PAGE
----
If anything bugged me about this, it’s that I couldn’t believe it. Maybe because I didn’t recognise my own upbringing or family in the play, maybe because I’m not as politically active as Sal and David, maybe because it can be hard to take something so noble and selfless (although whether it is selfless or not I suppose is another argument) seriously. But in the third act, the decision did make sense. In 2017, the family are preparing for Sal’s funeral. Most of the scene is made up of David’s eulogy for his wife. We hear her whole life, about her upbringing and career and politics and even time spent in prison. She’d lived her life by her politics and however futile one person’s efforts makes to the bigger political game, it suddenly all made sense.

Tiffany’s production transitions between scenes by the cast ripping off calendar dates between small vignettes of them living their lives in that time, all accompanied by an instrumental version of Imogen Heap’s The Quiet (great choice, it is quietly cinematic and suggests movement). Kate O’Flynn transforms from awkward, nasally young adult who absorbs and share’s her parents’ intellect and political leanings to working her way through life and experiencing her own compromises. But it’s Lesley Sharp who has gone the furthest to take her character off the page and into a rhythm where it’s simply like she’s just being the character: her nervous energy and oversharing, her small winces when she realises she’s overdone it, her belief in people to bring about change, however seemingly small. What’s so great about Thorne’s play (as well as his consistently interesting use of stage directions) is that it has made me pause to think but is all wrapped up in this absorbing family comedy.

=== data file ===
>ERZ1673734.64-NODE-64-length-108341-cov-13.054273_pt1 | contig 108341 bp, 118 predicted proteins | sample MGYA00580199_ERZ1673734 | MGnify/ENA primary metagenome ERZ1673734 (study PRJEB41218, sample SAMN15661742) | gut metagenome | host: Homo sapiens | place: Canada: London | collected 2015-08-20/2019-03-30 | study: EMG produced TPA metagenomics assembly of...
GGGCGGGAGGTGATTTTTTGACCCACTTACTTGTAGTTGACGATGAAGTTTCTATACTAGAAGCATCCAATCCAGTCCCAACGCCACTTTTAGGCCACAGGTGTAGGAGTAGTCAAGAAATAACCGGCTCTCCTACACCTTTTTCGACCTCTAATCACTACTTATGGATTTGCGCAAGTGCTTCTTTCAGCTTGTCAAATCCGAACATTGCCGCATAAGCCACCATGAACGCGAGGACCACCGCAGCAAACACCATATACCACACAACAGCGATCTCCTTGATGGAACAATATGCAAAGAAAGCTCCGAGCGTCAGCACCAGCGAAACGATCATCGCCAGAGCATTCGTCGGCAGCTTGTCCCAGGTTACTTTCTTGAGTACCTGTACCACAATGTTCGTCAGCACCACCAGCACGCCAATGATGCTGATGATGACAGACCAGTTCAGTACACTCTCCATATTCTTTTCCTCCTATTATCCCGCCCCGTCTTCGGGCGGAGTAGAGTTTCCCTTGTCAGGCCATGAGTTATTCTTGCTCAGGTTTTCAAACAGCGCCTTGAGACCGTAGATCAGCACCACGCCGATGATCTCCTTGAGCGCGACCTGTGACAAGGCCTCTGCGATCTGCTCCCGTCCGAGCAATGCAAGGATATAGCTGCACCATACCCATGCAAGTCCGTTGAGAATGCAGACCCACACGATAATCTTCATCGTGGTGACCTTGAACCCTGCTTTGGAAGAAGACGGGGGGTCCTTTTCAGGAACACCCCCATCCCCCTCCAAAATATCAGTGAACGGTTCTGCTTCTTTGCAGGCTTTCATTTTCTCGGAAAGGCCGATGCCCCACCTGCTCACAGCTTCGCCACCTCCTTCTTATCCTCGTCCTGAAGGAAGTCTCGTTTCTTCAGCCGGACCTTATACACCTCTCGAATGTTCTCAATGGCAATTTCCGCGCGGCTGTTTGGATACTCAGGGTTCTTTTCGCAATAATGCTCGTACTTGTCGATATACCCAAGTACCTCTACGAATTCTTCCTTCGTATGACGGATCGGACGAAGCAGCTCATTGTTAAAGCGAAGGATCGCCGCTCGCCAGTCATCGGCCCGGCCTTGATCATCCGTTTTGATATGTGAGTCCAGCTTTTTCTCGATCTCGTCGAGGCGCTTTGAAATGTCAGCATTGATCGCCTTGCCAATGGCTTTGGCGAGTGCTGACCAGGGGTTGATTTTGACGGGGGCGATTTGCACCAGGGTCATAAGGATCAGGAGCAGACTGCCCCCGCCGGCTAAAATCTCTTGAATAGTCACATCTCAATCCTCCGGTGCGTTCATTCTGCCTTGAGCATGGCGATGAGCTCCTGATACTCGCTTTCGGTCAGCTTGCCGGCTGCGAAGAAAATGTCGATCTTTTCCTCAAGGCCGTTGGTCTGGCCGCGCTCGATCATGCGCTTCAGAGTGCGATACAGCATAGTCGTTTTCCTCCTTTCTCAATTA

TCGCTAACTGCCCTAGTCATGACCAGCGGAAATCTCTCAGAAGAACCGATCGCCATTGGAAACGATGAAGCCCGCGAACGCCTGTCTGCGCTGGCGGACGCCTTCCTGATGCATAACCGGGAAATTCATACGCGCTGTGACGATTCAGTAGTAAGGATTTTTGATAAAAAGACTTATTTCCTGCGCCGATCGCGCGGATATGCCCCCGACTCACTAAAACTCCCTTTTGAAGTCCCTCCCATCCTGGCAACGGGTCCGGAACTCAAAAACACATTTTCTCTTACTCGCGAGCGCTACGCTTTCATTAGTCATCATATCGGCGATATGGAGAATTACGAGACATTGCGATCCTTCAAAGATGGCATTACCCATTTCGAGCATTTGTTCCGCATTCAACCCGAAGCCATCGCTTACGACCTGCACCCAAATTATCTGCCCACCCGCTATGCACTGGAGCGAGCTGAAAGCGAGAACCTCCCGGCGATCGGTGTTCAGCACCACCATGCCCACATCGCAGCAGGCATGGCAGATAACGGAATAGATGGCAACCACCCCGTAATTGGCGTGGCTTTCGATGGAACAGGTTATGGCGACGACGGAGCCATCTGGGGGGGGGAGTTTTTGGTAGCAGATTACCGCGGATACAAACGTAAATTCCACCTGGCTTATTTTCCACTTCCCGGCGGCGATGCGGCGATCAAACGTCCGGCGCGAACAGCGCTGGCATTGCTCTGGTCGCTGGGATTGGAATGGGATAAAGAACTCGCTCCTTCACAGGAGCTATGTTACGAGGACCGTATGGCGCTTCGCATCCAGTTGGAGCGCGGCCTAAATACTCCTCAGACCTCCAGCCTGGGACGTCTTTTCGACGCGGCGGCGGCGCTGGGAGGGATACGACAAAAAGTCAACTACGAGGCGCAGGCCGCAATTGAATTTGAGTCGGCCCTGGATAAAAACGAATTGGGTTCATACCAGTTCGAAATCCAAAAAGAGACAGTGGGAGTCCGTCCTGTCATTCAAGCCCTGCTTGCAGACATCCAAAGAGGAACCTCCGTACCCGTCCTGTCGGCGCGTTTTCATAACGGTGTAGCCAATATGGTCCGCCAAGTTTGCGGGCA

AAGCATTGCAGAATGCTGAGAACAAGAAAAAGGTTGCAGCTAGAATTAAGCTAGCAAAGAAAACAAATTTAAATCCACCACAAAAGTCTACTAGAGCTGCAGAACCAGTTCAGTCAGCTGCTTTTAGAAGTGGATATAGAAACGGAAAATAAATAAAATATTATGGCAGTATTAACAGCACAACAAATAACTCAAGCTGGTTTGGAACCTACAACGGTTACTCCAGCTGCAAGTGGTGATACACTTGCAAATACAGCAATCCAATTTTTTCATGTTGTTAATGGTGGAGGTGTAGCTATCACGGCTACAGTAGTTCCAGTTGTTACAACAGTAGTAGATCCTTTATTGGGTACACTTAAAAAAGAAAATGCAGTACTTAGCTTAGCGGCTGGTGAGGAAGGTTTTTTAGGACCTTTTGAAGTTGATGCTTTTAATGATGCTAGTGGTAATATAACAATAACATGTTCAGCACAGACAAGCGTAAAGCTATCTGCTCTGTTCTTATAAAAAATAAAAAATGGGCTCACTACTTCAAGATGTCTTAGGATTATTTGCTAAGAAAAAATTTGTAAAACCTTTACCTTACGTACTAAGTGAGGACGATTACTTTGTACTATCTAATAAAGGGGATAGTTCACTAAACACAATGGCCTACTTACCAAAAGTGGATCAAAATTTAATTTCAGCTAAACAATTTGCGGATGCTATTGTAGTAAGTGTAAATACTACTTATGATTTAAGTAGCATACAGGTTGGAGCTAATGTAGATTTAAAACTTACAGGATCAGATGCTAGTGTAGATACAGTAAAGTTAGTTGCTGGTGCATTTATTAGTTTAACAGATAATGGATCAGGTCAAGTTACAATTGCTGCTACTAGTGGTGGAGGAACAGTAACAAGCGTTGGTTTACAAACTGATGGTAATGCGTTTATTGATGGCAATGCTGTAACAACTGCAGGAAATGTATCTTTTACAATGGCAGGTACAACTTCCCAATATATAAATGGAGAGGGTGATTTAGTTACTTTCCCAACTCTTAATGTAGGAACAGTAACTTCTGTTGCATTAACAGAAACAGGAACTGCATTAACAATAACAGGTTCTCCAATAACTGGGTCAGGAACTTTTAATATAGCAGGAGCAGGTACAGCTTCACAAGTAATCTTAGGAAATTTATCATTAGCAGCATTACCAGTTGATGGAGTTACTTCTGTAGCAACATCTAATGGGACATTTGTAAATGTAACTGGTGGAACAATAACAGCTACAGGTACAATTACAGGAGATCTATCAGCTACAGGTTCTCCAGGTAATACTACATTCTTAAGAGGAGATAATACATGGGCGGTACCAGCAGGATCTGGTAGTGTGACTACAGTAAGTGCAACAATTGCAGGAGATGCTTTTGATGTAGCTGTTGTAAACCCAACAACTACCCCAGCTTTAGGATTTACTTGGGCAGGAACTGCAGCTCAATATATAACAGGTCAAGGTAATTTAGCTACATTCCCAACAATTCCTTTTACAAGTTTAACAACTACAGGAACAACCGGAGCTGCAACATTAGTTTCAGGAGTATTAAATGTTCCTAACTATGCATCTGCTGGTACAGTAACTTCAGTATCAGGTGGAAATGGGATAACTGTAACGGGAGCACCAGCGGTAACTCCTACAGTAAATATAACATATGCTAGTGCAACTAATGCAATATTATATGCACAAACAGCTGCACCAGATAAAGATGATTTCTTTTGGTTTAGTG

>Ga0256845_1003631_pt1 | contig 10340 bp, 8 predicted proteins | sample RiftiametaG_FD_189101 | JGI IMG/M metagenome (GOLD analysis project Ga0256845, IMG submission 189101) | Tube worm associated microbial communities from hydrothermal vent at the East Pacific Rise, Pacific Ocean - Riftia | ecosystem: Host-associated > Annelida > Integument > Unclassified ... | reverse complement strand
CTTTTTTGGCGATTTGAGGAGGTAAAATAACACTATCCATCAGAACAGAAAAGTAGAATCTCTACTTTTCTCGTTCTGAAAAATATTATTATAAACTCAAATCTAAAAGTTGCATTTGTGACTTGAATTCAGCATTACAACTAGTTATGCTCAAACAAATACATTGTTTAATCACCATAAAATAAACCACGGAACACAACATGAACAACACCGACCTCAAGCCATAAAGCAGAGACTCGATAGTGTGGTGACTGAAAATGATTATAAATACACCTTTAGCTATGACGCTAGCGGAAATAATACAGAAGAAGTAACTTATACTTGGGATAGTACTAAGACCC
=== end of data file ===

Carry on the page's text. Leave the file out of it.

the end of history… plays at the Royal Court until 10th August, 2019

David Morrissey and Lesley Sharp in the end of history... Credit: Johan Persson

Thursday, 4 July 2019

The Color Purple

Curve, Leicester
3rd July, 2019

‘Yes, I’m beautiful and I’m here’